48. If you get a tax refund, redirect that money into an IRA. Tremendous tax advantage! If you receive a $1500 tax refund each year, you are loaning the government your money INTEREST FREE! Change your exemptions at your job so that they will withhold less taxes (about $100 a month – which will reduce your refund by $1200 to $300). Put that money into a tax deferred IRA. The deduction you realize will increase your refund back up to about $700. Magic!
* * * * * (Please see me for additional information: Call me at 619-670-1000 or Email me at Dennis@DennisVolz.com )

49. Start a home-based business. Some of the greatest benefits of running a business from your home are the tax advantages. But be careful! Although there are tremendous tax advantages, there are also a dozen ways to lose your shirt. Review the basic considerations of running any kind of home-based business: How to avoid stupid start-up costs; How to minimize an audit from the IRS; How to pay your children as employees; and How you can let your voice-mail become a 24 hour sales person for you. You can be cashin’ in while you’re snoozin’ out!
* * * * * (Please see me for additional information: Call me at 619-670-1000 or Email me at Dennis@DennisVolz.com )

50. Pay your children to help in your home-based business. Your children cam become employees and be paid money that you would be giving to them anyway – Now it’s just tax deductible money! Plus, if you get them an IRA to boot (there’s no age limitation on an IRA) the money they receive won’t be taxed. * * * * * (Please see me for additional information)


51. Take an aggressive posture on your tax return – When In Doubt, DEDUCT! Less than 2% of all tax returns get audited. Some parts of the tax law are gray at best. While I don’t encourage anyone to knowingly evade taxes they owe, people seem so unnecessarily intimidated by the IRS that they’re afraid to take the completely legitimate deductions for fear it will trigger an audit. I

Interest and Financial Charges

52. Pay off your credit cards. Credit card companies can rip you off for interest rates of 16 to 21 percent of your unpaid balance. That means that for every $1000 you carry on your balance, you pay $200 per year for that privilege (at 20 percent). Although credit cards are a convenience, they’re no bargain. If you pay off your balance every month instead of carrying an average of balance of $2500, you save $500 a year in interest charges! If you invest that $500 a year at just 10% interest, you will accumulate a mere $13,069.78 in 20 years.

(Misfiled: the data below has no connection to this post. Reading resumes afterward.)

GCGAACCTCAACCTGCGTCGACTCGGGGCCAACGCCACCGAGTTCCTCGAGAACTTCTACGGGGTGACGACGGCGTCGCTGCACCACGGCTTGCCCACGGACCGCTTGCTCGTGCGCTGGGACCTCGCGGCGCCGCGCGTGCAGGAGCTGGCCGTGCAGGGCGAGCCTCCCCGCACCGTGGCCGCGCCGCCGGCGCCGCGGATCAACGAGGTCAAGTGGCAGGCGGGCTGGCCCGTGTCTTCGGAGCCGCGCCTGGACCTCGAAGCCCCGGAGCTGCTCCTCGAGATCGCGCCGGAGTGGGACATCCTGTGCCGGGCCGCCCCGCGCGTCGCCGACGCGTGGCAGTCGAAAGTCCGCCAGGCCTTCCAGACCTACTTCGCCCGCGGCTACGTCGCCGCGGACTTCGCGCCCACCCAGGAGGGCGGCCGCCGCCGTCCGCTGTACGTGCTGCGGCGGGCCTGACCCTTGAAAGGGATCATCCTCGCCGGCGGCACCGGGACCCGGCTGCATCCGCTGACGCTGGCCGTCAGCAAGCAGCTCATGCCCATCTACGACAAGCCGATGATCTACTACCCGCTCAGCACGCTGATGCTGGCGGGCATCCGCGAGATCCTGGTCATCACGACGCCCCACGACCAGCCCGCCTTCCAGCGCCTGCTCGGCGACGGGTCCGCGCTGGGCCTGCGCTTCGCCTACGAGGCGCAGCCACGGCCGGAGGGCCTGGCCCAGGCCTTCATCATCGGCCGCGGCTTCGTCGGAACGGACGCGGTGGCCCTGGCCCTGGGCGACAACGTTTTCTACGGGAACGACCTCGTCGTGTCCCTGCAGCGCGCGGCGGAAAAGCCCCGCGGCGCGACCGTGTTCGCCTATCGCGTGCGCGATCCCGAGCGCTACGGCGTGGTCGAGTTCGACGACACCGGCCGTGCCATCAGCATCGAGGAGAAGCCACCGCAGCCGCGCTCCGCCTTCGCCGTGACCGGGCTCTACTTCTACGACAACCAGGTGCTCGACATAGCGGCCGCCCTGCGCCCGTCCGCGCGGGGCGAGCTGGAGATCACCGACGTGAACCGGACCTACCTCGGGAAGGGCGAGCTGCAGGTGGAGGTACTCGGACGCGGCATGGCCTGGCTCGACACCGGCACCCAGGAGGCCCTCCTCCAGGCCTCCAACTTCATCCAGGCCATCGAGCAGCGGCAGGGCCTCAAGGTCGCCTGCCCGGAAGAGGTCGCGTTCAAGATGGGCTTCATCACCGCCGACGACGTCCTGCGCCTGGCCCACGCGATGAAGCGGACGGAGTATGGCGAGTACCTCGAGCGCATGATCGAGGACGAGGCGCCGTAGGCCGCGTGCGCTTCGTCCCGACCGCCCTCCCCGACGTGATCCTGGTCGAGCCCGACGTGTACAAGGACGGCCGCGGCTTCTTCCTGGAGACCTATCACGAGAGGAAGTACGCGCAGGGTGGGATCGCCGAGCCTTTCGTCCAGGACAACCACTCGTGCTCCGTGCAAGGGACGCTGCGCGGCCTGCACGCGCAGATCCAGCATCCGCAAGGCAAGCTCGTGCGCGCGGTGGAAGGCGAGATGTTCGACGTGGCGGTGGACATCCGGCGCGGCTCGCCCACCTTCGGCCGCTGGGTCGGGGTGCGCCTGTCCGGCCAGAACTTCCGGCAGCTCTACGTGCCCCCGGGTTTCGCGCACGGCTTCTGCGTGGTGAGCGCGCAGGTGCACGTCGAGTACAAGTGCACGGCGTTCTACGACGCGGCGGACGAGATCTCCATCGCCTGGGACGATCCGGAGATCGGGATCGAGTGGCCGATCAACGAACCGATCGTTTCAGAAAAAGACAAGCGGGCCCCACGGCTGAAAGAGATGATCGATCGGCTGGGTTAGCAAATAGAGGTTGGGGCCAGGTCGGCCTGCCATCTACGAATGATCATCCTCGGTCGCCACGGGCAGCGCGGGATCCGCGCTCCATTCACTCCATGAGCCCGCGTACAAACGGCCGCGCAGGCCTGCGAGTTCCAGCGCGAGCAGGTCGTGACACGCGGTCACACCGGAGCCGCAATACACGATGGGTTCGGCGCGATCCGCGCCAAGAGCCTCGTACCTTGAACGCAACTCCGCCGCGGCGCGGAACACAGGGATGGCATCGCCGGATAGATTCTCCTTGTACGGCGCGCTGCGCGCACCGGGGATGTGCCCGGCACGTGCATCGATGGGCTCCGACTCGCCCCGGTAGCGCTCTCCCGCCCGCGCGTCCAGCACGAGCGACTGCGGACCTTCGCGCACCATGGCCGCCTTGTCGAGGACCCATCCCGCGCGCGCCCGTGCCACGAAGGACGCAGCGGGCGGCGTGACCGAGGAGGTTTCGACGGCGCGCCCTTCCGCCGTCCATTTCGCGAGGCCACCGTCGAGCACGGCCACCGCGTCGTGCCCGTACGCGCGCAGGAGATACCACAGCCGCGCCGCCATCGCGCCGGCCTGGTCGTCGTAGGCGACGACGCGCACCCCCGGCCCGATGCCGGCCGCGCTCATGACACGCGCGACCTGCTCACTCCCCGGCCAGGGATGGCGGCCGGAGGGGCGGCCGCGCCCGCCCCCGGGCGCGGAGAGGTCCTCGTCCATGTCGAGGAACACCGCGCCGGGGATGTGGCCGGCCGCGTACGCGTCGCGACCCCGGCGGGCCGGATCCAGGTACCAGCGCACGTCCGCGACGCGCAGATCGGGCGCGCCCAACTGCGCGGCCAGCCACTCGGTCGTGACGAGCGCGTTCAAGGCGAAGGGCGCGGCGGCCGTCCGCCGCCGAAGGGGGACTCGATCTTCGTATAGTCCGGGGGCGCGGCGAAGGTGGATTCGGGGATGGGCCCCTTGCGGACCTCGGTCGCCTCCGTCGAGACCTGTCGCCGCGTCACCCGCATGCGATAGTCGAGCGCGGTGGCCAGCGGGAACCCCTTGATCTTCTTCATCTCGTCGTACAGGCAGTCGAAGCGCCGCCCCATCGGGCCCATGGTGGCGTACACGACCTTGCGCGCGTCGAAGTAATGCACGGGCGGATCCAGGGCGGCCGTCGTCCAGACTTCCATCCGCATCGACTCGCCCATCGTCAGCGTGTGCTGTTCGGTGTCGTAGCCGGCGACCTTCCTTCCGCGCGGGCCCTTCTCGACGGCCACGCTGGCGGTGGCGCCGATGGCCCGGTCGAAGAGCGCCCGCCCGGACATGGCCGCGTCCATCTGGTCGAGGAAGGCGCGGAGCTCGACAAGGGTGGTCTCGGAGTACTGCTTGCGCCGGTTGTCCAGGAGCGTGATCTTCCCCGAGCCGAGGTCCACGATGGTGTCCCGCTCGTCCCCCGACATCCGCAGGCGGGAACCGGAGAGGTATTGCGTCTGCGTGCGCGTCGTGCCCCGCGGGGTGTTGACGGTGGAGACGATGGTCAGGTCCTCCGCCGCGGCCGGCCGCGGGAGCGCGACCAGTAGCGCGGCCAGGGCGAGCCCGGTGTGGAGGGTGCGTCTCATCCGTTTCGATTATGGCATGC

53. Eliminate all but one credit card for emergencies and stop paying unnecessary annual fees. With rare exceptions, each credit card you have will carry with it an annual fee of from $20 to $300. With a little “shopping” you can get a card with no annual fee.

54. Pay cash for all purchases, even major purchases like your car. Follow this simple rule and you will get rich! Use the savings you realize in these ideas to start a MPSA (Major Purchase Savings Account). Save for refrigerators, washers, cars, home remodels, etc.

55. If have to take a loan, be sure to get a simple interest loan with no fees. You can pay hundreds of unnecessary dollars if you’re not careful. Most loans at the car dealership are not an especially good deal. You can get a much better deal through your credit union or, in this case, through your insurance agent . . . ME. * * * * * (Please see me for additional information)

56. Pay off your mortgage as quickly as possible. Choosing to extend your mortgage to the 30 year term (as preferred by the mortgage company) you can pay up to three times the purchase price of your home before the loan is paid off. Simply double your principle amount every month. Notice I didn’t say double your house payment, just the principle amount. On a $1200 house payment, $200 of it might be principle. Give your mortgage company a call and ask the easiest way to do this. Usually it’s simply just sending larger check each month.

57. Put most of the money you save in this program to retire other debts. Debt (a.k.a. Monthly Payments) is the killer of even the best income. You are strapped to the debt wagon and are controlled by it every month. Retire your debt and then prudently invest those monies in your future.

58. Avoid paying unnecessary fees to your bank every month. Check with your bank and see how you can configure your account to avoid ALL FEES. Don’t get trapped into, “Well, it’s only $10 a month.” They all add up! There may be a minimum balance requirement. Decide if you can meet that consistently. If all else fails, go shopping. There’s always some bank begging for your business with a year or so of free checking. There’s no marriage contract with your bank and there’s no magic staying with the same one for years and years.

59. Don’t bounce checks. Keep an accurate record of your spending. Bounced check fees can eat you alive. A client of mine was victim to an electronic deposit error by his employer. With only four returned items in his account, the fees totaled over $250! Fortunately the employer reimbursed my client, but the point is made – Bounced Checks Are Worse Than Bank Fees.

Sharing

Are all of your possessions in use all the time? Of course not! So what’s wrong with letting others use one of them when you aren’t using it? Begin to promote a sharing philosophy with your friends and neighbors. When you lose a little of the “mine mentality”, life will be cheaper and more fun. You can also barter goods and services.